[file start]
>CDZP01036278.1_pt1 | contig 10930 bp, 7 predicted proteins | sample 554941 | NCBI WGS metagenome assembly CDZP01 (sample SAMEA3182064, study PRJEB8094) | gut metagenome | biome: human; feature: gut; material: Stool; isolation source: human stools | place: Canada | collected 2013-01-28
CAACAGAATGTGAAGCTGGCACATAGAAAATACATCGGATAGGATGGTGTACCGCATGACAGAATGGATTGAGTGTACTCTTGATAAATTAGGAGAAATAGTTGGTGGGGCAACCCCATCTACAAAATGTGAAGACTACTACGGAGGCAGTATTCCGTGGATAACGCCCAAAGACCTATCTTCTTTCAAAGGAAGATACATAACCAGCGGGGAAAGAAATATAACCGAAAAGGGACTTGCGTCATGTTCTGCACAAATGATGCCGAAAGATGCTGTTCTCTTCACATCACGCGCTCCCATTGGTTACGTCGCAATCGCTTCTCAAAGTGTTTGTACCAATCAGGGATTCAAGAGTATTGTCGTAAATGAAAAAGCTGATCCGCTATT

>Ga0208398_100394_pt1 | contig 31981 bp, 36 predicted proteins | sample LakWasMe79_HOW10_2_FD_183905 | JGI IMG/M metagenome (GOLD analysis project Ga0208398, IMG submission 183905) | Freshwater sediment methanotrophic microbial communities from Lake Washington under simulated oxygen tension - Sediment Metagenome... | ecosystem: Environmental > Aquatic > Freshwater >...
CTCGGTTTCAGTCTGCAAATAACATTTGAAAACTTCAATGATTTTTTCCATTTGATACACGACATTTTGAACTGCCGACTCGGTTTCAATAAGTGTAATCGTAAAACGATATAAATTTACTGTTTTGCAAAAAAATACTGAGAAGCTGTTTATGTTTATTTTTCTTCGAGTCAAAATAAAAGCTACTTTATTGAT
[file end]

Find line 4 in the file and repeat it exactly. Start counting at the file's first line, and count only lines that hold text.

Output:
CTCGGTTTCAGTCTGCAAATAACATTTGAAAACTTCAATGATTTTTTCCATTTGATACACGACATTTTGAACTGCCGACTCGGTTTCAATAAGTGTAATCGTAAAACGATATAAATTTACTGTTTTGCAAAAAAATACTGAGAAGCTGTTTATGTTTATTTTTCTTCGAGTCAAAATAAAAGCTACTTTATTGAT